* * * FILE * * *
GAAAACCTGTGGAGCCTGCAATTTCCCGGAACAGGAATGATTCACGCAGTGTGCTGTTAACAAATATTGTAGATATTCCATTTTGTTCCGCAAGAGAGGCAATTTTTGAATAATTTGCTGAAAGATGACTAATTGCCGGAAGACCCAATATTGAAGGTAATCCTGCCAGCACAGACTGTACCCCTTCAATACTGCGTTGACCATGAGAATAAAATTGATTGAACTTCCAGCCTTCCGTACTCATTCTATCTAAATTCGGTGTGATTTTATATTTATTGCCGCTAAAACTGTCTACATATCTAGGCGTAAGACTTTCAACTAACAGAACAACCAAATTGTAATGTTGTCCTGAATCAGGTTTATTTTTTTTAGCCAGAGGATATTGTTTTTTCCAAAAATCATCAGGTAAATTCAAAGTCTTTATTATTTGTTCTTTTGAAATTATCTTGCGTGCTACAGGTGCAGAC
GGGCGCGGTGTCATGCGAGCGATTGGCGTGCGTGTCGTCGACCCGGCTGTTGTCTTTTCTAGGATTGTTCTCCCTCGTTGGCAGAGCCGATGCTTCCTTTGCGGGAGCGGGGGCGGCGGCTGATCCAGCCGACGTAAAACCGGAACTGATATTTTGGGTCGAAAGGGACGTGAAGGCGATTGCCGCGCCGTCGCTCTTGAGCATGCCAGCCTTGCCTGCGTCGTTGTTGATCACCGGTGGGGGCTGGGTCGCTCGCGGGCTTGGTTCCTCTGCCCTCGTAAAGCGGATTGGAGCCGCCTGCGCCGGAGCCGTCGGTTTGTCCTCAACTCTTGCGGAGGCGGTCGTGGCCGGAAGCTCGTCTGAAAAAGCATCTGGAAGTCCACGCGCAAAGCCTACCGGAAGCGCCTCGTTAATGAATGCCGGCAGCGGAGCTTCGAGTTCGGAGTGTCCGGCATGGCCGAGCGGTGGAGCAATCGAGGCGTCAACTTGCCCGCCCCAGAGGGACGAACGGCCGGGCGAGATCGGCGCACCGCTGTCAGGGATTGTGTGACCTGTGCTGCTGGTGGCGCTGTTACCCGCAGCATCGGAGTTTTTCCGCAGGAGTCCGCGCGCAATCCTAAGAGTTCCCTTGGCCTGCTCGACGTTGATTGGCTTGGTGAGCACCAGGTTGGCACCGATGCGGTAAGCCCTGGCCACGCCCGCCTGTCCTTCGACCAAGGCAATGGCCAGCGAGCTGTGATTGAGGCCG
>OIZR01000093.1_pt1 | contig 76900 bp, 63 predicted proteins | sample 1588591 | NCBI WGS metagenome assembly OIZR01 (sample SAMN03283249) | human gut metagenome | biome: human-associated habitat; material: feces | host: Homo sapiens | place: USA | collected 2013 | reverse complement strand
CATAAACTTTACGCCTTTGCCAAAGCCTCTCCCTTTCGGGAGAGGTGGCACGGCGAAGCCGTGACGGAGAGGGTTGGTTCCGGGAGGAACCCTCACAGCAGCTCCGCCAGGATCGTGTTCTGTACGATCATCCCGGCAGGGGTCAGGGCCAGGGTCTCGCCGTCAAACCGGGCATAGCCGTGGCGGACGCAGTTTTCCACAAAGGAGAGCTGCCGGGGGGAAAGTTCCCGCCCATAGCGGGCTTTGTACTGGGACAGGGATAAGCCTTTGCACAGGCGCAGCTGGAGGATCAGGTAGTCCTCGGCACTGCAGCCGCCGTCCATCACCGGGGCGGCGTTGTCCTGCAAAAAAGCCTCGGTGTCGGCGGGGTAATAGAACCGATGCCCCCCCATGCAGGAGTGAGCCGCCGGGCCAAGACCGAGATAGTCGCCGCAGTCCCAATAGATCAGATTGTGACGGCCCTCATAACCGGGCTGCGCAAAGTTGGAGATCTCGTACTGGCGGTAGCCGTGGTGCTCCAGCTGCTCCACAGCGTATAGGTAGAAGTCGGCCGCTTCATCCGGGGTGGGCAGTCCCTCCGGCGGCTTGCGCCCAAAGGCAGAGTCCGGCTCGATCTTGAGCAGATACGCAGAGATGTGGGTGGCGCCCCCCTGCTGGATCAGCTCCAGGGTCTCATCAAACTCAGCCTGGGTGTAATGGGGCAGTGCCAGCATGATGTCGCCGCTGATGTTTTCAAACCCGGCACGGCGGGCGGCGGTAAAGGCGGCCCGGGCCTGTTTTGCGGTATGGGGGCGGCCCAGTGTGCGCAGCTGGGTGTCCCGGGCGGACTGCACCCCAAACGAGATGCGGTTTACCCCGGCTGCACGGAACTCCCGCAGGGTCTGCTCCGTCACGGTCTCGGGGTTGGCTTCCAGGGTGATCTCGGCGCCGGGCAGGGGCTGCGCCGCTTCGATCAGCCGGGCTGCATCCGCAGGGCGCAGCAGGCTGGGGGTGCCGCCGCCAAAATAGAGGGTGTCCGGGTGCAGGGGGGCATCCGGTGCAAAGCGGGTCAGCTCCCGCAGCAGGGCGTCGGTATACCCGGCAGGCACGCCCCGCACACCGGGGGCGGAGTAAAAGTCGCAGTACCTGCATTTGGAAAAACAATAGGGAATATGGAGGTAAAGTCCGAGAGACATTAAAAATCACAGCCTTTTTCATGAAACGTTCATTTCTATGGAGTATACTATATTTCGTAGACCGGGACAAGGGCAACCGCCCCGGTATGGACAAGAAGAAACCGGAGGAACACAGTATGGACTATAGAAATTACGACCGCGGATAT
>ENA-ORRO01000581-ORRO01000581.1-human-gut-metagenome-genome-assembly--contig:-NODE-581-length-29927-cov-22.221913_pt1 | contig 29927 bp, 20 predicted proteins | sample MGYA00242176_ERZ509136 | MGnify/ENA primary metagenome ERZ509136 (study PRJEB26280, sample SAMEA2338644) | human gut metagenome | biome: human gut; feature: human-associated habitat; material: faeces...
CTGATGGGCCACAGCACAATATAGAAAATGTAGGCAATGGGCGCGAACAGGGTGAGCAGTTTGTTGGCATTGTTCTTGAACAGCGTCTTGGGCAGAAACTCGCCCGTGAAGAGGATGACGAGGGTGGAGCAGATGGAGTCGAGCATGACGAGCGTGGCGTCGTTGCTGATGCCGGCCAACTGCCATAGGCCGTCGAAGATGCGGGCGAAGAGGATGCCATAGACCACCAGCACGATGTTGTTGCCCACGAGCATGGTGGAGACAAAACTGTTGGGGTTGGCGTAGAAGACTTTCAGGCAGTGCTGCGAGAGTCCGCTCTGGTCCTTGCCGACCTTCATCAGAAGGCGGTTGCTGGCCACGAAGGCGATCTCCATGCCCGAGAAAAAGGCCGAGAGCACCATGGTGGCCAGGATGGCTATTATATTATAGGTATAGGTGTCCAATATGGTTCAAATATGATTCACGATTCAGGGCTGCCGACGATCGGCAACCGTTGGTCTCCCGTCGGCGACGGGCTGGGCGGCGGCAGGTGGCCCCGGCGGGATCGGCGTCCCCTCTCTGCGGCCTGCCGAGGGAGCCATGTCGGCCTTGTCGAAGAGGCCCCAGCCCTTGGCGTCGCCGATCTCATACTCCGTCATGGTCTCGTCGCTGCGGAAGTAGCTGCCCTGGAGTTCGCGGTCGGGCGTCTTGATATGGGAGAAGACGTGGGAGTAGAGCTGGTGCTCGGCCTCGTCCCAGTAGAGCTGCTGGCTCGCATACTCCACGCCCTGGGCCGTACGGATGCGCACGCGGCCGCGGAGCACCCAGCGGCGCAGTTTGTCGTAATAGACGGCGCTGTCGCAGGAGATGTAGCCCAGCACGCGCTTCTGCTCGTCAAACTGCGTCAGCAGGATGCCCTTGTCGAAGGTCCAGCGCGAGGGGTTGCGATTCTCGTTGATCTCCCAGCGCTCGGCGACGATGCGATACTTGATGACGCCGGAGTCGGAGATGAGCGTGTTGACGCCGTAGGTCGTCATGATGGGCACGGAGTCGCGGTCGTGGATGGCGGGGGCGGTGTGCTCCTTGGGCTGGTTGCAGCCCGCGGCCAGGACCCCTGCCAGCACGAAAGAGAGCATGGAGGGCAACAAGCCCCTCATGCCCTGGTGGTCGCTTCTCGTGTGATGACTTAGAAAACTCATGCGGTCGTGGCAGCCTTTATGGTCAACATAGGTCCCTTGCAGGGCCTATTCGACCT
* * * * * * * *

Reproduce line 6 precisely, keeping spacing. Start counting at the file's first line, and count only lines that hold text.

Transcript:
CTGATGGGCCACAGCACAATATAGAAAATGTAGGCAATGGGCGCGAACAGGGTGAGCAGTTTGTTGGCATTGTTCTTGAACAGCGTCTTGGGCAGAAACTCGCCCGTGAAGAGGATGACGAGGGTGGAGCAGATGGAGTCGAGCATGACGAGCGTGGCGTCGTTGCTGATGCCGGCCAACTGCCATAGGCCGTCGAAGATGCGGGCGAAGAGGATGCCATAGACCACCAGCACGATGTTGTTGCCCACGAGCATGGTGGAGACAAAACTGTTGGGGTTGGCGTAGAAGACTTTCAGGCAGTGCTGCGAGAGTCCGCTCTGGTCCTTGCCGACCTTCATCAGAAGGCGGTTGCTGGCCACGAAGGCGATCTCCATGCCCGAGAAAAAGGCCGAGAGCACCATGGTGGCCAGGATGGCTATTATATTATAGGTATAGGTGTCCAATATGGTTCAAATATGATTCACGATTCAGGGCTGCCGACGATCGGCAACCGTTGGTCTCCCGTCGGCGACGGGCTGGGCGGCGGCAGGTGGCCCCGGCGGGATCGGCGTCCCCTCTCTGCGGCCTGCCGAGGGAGCCATGTCGGCCTTGTCGAAGAGGCCCCAGCCCTTGGCGTCGCCGATCTCATACTCCGTCATGGTCTCGTCGCTGCGGAAGTAGCTGCCCTGGAGTTCGCGGTCGGGCGTCTTGATATGGGAGAAGACGTGGGAGTAGAGCTGGTGCTCGGCCTCGTCCCAGTAGAGCTGCTGGCTCGCATACTCCACGCCCTGGGCCGTACGGATGCGCACGCGGCCGCGGAGCACCCAGCGGCGCAGTTTGTCGTAATAGACGGCGCTGTCGCAGGAGATGTAGCCCAGCACGCGCTTCTGCTCGTCAAACTGCGTCAGCAGGATGCCCTTGTCGAAGGTCCAGCGCGAGGGGTTGCGATTCTCGTTGATCTCCCAGCGCTCGGCGACGATGCGATACTTGATGACGCCGGAGTCGGAGATGAGCGTGTTGACGCCGTAGGTCGTCATGATGGGCACGGAGTCGCGGTCGTGGATGGCGGGGGCGGTGTGCTCCTTGGGCTGGTTGCAGCCCGCGGCCAGGACCCCTGCCAGCACGAAAGAGAGCATGGAGGGCAACAAGCCCCTCATGCCCTGGTGGTCGCTTCTCGTGTGATGACTTAGAAAACTCATGCGGTCGTGGCAGCCTTTATGGTCAACATAGGTCCCTTGCAGGGCCTATTCGACCT